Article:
By 1855, the Massachusetts ice industry had expanded to include a total of twelve Boston-area companies. The major source of ice for these firms consisted of local ponds, as well as the Kennebec and Penobscot Rivers in Maine (Smith 1961). By the 1830's, the expansion of urban centers in the northeastern United States created sufficient demand to stimulate the development of local commercial natural ice harvesting ventures (Cummings 1949). The Hudson River ice industry had its beginnings with the harvesting of ice from Rockland Lake in the 1830's. Three Rockland Lake firms consolidated in the 1850's as the Knickerbocker Ice Company, which later became one of the largest of the Hudson River ice companies (Stott 1979). While Hudson River ice was apparently shipped to other American cities, and foreign ports (Maclay 1895; Stott 1979), New York City constituted the major market for the Hudson River ice houses.

Urbanization and the elaboration of the metropolitan area's infrastructure stimulated the growth of commercial ice harvesting. Between 1840 and 1860 the city experienced a 160% increase in population (Spann 1981: 430). Individual households, as well as hotels, restaurants, and other industries in the rapidly expanding city all required ice for food preservation. In 1855 a total of 75,000 tons of ice in was sold in New York City (Ice Trade Journal 1883b: 1). By the 1880s, this figure had reached approximately 2.5 million tons. To meet this demand, approximately 135 commercial ice houses had been constructed between New York and Albany, providing ice to the New York City market (Hall 1884: 24-26).

As the natural ice industry grew, small locally owned companies such as those that owned the ice houses discussed in this paper were absorbed and consolidated into large corporations, such as the American, National, and Knickerbocker Ice Companies. These well-financed companies eventually invested in mechanical refrigeration equipment and in facilities closer to the New York City market (Beecher 1988: 27; Stott 1979: 11).

By the mid-1920s the development of economically efficient means of producing commercial quantities of artificial ice and the subsequent introduction of home refrigerators led to the demise of the natural ice industry. Most of the ice houses that lined the Hudson River shorelines were abandoned, although some were utilized by commercial mushroom growers. Over time the ice houses were either demolished, fell into decay and ruin, or were destroyed by fire (Beecher 1991: 81). Today, the material remains of the ice industry lie buried under landfill, submerged in the mud of the riverbanks, or covered by thick vegetation.



The Hudson River Ice Industry Industry Work Force

In the latter portion of the 19th century the Hudson River ice houses became a major factor in local economies, and for workers in river communities their construction was a welcome development. During the third and fourth quarters of the 19th century, most of these workers engaged in seasonal pursuits such as agriculture, logging, fishing, ship building, brickyard work, and river transportation-all of which ceased during the winter months  (Hall 1884: 26; Post n.d.). Thus the ice houses provided a new income source to farmers, artisans, and tradesmen. Estimates place the size of the Hudson River ice industry seasonal work force at up to 20,000 workers (Hall 1884: 26). In the 1900-1901 season, when two-thirds of the Hudson River ice originated between Catskill and Troy, at least 6000 men were employed locally, filling the local hotels and boardinghouses (Beecher 1988: 1-3).
Work in the ice industry also extended beyond winter. Commenting on Greene County's 40 ice houses, Beers (1884: 58) noted: "The business gives employment to a large number of men, both in harvesting the ice in the winter and breaking it out and loading barges in the summer."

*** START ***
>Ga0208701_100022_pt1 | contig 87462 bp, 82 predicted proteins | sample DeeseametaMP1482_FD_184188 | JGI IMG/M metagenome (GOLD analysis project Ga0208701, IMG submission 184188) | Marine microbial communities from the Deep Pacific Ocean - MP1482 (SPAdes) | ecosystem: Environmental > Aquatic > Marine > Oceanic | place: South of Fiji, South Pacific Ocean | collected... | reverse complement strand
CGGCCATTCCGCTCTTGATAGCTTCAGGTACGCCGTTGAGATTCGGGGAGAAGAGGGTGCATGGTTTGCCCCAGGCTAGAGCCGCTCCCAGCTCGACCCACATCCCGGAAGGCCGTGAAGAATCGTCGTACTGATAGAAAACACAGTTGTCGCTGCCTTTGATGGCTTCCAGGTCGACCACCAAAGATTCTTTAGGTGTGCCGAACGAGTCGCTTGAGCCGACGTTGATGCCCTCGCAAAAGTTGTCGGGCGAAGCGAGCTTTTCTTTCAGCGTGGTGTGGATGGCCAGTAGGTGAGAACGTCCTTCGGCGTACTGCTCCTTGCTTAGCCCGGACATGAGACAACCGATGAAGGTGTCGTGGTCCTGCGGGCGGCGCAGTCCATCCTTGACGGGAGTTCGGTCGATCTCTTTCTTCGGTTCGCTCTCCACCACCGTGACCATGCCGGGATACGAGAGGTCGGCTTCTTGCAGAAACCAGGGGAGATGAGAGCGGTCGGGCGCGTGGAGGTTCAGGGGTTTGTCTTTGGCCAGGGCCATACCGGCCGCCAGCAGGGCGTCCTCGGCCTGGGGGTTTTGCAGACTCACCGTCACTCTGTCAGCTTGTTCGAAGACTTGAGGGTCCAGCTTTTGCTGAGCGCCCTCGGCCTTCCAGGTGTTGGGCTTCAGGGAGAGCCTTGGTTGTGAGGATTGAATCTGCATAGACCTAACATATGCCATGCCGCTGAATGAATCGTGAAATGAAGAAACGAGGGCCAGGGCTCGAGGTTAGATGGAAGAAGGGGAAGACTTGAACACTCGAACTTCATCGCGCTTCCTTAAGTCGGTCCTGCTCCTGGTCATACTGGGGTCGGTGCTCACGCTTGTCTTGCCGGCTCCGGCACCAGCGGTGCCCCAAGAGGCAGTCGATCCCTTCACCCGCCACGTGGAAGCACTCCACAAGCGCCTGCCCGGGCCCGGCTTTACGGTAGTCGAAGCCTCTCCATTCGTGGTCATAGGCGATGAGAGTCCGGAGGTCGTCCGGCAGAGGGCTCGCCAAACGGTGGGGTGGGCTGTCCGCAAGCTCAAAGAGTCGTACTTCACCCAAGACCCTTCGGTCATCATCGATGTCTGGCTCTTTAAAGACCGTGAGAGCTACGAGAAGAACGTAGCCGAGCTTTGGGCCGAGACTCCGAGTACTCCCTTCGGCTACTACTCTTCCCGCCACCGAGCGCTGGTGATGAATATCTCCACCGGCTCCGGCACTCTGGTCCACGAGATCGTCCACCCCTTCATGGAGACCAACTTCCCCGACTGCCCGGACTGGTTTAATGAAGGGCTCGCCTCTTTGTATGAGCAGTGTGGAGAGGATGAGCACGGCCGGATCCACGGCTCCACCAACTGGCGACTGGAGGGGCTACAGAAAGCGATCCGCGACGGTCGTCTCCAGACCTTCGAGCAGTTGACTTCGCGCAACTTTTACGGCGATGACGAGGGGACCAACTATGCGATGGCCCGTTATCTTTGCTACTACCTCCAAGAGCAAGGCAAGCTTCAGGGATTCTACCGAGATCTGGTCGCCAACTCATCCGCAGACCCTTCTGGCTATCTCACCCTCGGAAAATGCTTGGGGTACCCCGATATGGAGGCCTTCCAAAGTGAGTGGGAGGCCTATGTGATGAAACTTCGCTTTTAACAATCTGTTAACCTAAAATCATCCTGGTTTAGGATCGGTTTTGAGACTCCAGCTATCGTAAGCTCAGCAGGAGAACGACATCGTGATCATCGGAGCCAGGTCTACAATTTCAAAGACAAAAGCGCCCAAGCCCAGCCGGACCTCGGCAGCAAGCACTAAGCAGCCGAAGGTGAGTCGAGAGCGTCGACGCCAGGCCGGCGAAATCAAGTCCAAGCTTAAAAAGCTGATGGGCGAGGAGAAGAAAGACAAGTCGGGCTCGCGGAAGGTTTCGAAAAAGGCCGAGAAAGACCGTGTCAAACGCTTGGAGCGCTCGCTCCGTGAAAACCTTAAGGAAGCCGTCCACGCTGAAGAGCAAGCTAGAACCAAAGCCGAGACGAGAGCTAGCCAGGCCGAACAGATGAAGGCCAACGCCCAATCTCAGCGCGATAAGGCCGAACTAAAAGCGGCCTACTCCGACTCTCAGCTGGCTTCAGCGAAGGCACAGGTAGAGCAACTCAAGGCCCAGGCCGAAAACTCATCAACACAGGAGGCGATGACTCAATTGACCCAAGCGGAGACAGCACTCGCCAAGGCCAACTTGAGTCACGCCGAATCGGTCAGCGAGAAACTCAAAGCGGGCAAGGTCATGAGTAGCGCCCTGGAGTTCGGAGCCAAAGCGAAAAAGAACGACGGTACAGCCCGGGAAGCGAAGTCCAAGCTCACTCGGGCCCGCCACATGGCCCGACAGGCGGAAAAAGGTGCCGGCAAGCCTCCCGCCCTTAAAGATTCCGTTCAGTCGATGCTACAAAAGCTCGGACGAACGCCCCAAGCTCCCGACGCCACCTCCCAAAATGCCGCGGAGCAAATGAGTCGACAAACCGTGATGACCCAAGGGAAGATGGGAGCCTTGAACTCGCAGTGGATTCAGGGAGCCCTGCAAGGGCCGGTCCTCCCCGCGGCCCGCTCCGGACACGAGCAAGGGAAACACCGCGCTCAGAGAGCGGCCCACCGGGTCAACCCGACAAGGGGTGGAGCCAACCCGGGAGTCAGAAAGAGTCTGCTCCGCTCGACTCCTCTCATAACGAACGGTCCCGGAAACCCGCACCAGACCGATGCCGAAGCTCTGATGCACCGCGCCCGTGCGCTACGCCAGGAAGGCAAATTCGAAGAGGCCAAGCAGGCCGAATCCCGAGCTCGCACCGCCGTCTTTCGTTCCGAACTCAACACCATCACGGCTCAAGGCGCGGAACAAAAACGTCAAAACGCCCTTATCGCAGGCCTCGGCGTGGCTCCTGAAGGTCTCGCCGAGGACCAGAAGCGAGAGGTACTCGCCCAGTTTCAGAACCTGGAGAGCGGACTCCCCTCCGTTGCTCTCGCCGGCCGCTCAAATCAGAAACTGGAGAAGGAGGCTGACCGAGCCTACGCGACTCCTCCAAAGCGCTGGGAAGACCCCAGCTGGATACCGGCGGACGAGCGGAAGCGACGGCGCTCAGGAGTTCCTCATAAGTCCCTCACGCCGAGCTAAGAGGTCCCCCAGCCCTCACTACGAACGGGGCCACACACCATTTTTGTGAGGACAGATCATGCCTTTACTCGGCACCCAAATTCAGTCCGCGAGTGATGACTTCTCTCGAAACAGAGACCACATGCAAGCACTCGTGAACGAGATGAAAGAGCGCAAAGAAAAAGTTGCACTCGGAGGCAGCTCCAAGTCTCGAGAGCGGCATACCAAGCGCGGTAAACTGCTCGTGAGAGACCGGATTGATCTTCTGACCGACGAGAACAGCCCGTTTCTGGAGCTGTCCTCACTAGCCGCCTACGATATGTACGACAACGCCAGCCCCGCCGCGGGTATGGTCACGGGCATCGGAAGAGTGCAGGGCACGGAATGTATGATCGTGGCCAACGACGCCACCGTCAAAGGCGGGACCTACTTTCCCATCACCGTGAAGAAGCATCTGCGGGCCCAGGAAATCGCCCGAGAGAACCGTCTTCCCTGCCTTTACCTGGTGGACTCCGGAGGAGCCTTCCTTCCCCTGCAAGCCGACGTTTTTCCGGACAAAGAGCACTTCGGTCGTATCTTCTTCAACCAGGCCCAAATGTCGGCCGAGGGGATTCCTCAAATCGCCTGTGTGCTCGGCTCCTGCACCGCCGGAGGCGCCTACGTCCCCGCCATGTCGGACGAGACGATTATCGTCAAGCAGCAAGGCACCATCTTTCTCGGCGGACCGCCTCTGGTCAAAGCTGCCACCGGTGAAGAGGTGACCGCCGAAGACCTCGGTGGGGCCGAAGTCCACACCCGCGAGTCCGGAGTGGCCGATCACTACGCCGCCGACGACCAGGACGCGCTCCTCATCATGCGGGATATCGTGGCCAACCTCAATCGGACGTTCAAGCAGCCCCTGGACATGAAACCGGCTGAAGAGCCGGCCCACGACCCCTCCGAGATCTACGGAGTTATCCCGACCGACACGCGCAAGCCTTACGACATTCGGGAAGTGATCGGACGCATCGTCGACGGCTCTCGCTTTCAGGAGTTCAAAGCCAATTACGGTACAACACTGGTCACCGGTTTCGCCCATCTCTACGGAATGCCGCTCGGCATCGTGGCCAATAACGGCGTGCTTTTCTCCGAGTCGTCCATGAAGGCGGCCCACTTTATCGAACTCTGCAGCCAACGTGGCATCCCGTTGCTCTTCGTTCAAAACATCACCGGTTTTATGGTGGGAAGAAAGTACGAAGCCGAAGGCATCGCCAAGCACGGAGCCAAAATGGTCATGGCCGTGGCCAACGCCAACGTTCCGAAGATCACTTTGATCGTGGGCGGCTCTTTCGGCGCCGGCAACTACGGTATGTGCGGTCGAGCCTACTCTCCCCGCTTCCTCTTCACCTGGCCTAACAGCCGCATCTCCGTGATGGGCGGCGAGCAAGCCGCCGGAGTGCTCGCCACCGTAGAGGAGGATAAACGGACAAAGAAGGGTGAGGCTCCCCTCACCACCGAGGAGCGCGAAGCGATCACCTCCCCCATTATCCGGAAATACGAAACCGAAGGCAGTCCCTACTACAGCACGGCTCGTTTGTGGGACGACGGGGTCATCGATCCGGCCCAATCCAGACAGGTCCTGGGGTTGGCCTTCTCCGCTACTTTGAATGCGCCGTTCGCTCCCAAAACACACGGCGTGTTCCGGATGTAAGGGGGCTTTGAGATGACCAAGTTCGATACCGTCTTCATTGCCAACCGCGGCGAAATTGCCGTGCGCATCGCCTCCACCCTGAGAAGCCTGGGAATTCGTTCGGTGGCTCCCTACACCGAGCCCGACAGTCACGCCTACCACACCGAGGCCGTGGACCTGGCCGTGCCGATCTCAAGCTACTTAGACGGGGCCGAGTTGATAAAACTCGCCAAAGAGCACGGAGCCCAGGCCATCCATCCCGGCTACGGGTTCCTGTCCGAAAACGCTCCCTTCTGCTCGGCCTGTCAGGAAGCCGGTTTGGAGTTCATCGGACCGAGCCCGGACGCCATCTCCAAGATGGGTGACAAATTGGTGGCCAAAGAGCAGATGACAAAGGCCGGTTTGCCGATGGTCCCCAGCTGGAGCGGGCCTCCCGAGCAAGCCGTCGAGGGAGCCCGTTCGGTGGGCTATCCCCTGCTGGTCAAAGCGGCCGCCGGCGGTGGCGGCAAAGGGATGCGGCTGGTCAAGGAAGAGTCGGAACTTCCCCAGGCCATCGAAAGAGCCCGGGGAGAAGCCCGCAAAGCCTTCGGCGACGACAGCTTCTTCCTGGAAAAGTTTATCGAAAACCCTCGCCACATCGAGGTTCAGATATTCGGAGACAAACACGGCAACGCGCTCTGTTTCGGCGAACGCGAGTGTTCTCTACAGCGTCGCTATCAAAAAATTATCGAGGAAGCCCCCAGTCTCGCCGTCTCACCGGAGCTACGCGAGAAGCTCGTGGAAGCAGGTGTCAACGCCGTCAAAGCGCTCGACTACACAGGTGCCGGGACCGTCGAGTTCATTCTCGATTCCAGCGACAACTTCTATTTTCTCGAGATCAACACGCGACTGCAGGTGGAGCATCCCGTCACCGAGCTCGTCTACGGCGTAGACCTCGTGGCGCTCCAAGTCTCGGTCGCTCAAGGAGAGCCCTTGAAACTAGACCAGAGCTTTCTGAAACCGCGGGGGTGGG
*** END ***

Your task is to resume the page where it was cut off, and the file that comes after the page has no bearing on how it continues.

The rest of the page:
In addition to the funds that flowed directly to the workers, the economic power of the ice industry also derived from its indirect impact upon the local economy as ice house employees spent their money in hotels, boardinghouses, restaurants, saloons, clothing stores, and other retail establishments (Beecher 1991:79).  

Like the industry they labored in, the history and culture of Hudson River ice house workers have been largely forgotten. Sources suggest that like other members of the region's rural working class-a group that included agricultural laborers, quarry workers, brickyard workers, fishermen, stone masons, loggers, shingle makers, trappers, tannery workers, charcoal burners, and berry pickers-the ice house workers pieced together a livelihood composed of an array of occupational categories (Beecher 1979, 1991; Evers 1972; Fried 1995; Gutman 1977; Lenik 1992; Post n.d.; Samuel 1975; Snyder and Beard 1981).

To further explore the composition of the ice house work force, we examined the records of the Van Orden, Vanderpool and Sherman Ice House, constructed in 1881 on the western shoreline of Houghtaling Island opposite the village of New Baltimore. Weekly payrolls from the 1889 harvesting season list 66 persons, a figure that apparently included both year-round and seasonal workers (Sherman 1889b, 1889c). The names of 20 of these workers also appear in the 1892 New York State census records and directories for two adjacent villages on the west bank of the New Hudson (Lant 1892; New York State 1892). Six of these workers were described as farmers, while three others were river pilots or boatmen. The other workers included two carpenters (one a ship carpenter), a painter, a stone mason, and a butcher. Another, described as an engineer, apparently operated the ice house steam engine, and may have been a year- round employee. Only five of these ice house workers were described as laborers. Two of the ice house employees were substantial landowners-one of the farmers having 139 acres, and one of the carpenters, 92 acres. The butcher also owned an acre of land.  This small sample supports the inference that many ice house employees were unaccustomed to working as industrial laborers.